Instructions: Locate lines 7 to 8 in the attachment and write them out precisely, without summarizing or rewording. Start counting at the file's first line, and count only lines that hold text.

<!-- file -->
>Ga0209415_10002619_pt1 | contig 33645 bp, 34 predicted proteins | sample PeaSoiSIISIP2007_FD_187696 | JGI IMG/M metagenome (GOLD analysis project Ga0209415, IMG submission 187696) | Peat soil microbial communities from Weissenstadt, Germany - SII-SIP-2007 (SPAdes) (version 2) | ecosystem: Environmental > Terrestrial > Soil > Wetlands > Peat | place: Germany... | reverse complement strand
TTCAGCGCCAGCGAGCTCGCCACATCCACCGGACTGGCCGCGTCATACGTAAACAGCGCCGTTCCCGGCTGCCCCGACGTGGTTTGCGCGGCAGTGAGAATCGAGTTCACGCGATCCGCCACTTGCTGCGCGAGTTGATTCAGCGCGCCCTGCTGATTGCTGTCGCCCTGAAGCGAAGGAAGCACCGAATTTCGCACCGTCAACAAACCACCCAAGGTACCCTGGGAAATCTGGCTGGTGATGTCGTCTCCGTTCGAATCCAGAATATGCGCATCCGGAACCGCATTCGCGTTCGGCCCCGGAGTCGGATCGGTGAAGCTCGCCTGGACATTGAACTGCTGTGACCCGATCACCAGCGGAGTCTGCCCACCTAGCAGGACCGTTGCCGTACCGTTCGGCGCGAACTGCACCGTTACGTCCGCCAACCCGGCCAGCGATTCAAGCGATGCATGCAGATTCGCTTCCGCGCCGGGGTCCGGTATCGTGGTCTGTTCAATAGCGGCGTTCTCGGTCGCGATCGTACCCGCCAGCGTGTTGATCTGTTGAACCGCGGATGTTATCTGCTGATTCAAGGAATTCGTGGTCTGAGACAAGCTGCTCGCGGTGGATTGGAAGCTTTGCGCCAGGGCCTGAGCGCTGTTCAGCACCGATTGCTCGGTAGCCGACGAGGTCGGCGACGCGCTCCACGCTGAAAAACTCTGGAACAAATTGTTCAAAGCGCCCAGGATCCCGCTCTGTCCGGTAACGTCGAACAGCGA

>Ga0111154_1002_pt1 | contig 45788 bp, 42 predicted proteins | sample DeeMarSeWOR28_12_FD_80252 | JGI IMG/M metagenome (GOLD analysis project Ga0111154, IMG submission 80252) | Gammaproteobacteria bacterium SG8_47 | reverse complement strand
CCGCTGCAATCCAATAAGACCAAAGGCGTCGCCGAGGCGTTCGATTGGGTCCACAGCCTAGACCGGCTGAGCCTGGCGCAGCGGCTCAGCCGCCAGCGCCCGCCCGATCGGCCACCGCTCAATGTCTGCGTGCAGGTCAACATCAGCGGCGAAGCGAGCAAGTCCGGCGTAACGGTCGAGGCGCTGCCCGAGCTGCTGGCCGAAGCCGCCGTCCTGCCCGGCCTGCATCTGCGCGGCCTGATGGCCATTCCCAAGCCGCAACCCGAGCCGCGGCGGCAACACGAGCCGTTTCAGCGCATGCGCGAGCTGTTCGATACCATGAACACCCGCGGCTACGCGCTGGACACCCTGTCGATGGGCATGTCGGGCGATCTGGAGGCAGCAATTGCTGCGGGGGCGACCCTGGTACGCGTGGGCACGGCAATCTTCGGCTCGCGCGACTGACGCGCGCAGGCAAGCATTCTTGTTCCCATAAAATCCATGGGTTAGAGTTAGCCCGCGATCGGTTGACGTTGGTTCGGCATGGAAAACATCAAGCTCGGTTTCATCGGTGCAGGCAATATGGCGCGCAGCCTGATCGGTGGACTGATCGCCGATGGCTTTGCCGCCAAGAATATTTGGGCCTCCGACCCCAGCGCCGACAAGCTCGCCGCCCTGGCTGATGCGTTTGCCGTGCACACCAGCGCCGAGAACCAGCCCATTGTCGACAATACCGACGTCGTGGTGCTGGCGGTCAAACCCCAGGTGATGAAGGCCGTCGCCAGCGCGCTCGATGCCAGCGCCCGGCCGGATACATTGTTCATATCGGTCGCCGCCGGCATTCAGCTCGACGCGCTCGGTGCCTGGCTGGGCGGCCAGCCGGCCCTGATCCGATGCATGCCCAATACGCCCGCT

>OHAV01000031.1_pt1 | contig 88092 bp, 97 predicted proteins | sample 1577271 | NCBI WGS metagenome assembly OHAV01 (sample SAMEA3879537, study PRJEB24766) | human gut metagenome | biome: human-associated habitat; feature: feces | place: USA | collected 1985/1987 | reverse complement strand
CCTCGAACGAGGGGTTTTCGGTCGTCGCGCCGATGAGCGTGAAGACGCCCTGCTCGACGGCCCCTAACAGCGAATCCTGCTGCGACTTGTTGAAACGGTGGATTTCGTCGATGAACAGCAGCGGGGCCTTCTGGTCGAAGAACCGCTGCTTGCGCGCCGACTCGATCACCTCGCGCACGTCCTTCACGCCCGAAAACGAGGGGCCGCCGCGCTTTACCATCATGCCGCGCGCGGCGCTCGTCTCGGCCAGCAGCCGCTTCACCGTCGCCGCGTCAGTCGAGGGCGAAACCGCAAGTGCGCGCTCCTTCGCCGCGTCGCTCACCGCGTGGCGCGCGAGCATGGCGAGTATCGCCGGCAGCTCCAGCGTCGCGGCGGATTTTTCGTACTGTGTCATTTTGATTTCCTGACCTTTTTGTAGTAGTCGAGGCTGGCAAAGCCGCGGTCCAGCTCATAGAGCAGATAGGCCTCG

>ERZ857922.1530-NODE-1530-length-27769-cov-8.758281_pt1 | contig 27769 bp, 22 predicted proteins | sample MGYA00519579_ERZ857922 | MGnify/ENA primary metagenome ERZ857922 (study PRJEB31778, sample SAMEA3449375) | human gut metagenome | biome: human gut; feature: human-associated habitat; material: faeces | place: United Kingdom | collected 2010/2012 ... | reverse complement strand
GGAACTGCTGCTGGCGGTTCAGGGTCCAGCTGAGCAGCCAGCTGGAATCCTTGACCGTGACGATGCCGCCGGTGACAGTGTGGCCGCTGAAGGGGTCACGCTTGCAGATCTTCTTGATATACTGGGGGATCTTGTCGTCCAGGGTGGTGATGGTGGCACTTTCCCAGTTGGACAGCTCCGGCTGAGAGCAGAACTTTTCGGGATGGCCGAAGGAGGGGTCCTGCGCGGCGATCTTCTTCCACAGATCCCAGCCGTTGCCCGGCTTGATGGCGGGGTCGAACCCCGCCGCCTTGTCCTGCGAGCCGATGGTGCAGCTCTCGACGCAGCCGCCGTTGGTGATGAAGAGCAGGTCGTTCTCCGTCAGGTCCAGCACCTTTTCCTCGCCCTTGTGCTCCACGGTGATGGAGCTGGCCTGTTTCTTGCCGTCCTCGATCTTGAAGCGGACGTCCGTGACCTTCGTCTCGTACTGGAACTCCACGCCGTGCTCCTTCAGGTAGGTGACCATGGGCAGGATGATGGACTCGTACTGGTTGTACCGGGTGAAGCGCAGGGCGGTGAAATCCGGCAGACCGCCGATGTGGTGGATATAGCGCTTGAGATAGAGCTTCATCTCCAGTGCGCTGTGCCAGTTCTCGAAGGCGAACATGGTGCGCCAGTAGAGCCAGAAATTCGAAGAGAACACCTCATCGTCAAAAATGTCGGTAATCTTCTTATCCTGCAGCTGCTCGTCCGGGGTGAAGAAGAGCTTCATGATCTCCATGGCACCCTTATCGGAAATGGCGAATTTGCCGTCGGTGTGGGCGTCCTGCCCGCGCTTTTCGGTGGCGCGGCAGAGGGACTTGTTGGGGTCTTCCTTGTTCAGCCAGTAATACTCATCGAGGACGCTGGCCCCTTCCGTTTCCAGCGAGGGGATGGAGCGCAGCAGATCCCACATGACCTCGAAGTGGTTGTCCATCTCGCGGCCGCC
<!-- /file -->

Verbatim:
>ERZ857922.1530-NODE-1530-length-27769-cov-8.758281_pt1 | contig 27769 bp, 22 predicted proteins | sample MGYA00519579_ERZ857922 | MGnify/ENA primary metagenome ERZ857922 (study PRJEB31778, sample SAMEA3449375) | human gut metagenome | biome: human gut; feature: human-associated habitat; material: faeces | place: United Kingdom | collected 2010/2012 ... | reverse complement strand
GGAACTGCTGCTGGCGGTTCAGGGTCCAGCTGAGCAGCCAGCTGGAATCCTTGACCGTGACGATGCCGCCGGTGACAGTGTGGCCGCTGAAGGGGTCACGCTTGCAGATCTTCTTGATATACTGGGGGATCTTGTCGTCCAGGGTGGTGATGGTGGCACTTTCCCAGTTGGACAGCTCCGGCTGAGAGCAGAACTTTTCGGGATGGCCGAAGGAGGGGTCCTGCGCGGCGATCTTCTTCCACAGATCCCAGCCGTTGCCCGGCTTGATGGCGGGGTCGAACCCCGCCGCCTTGTCCTGCGAGCCGATGGTGCAGCTCTCGACGCAGCCGCCGTTGGTGATGAAGAGCAGGTCGTTCTCCGTCAGGTCCAGCACCTTTTCCTCGCCCTTGTGCTCCACGGTGATGGAGCTGGCCTGTTTCTTGCCGTCCTCGATCTTGAAGCGGACGTCCGTGACCTTCGTCTCGTACTGGAACTCCACGCCGTGCTCCTTCAGGTAGGTGACCATGGGCAGGATGATGGACTCGTACTGGTTGTACCGGGTGAAGCGCAGGGCGGTGAAATCCGGCAGACCGCCGATGTGGTGGATATAGCGCTTGAGATAGAGCTTCATCTCCAGTGCGCTGTGCCAGTTCTCGAAGGCGAACATGGTGCGCCAGTAGAGCCAGAAATTCGAAGAGAACACCTCATCGTCAAAAATGTCGGTAATCTTCTTATCCTGCAGCTGCTCGTCCGGGGTGAAGAAGAGCTTCATGATCTCCATGGCACCCTTATCGGAAATGGCGAATTTGCCGTCGGTGTGGGCGTCCTGCCCGCGCTTTTCGGTGGCGCGGCAGAGGGACTTGTTGGGGTCTTCCTTGTTCAGCCAGTAATACTCATCGAGGACGCTGGCCCCTTCCGTTTCCAGCGAGGGGATGGAGCGCAGCAGATCCCACATGACCTCGAAGTGGTTGTCCATCTCGCGGCCGCC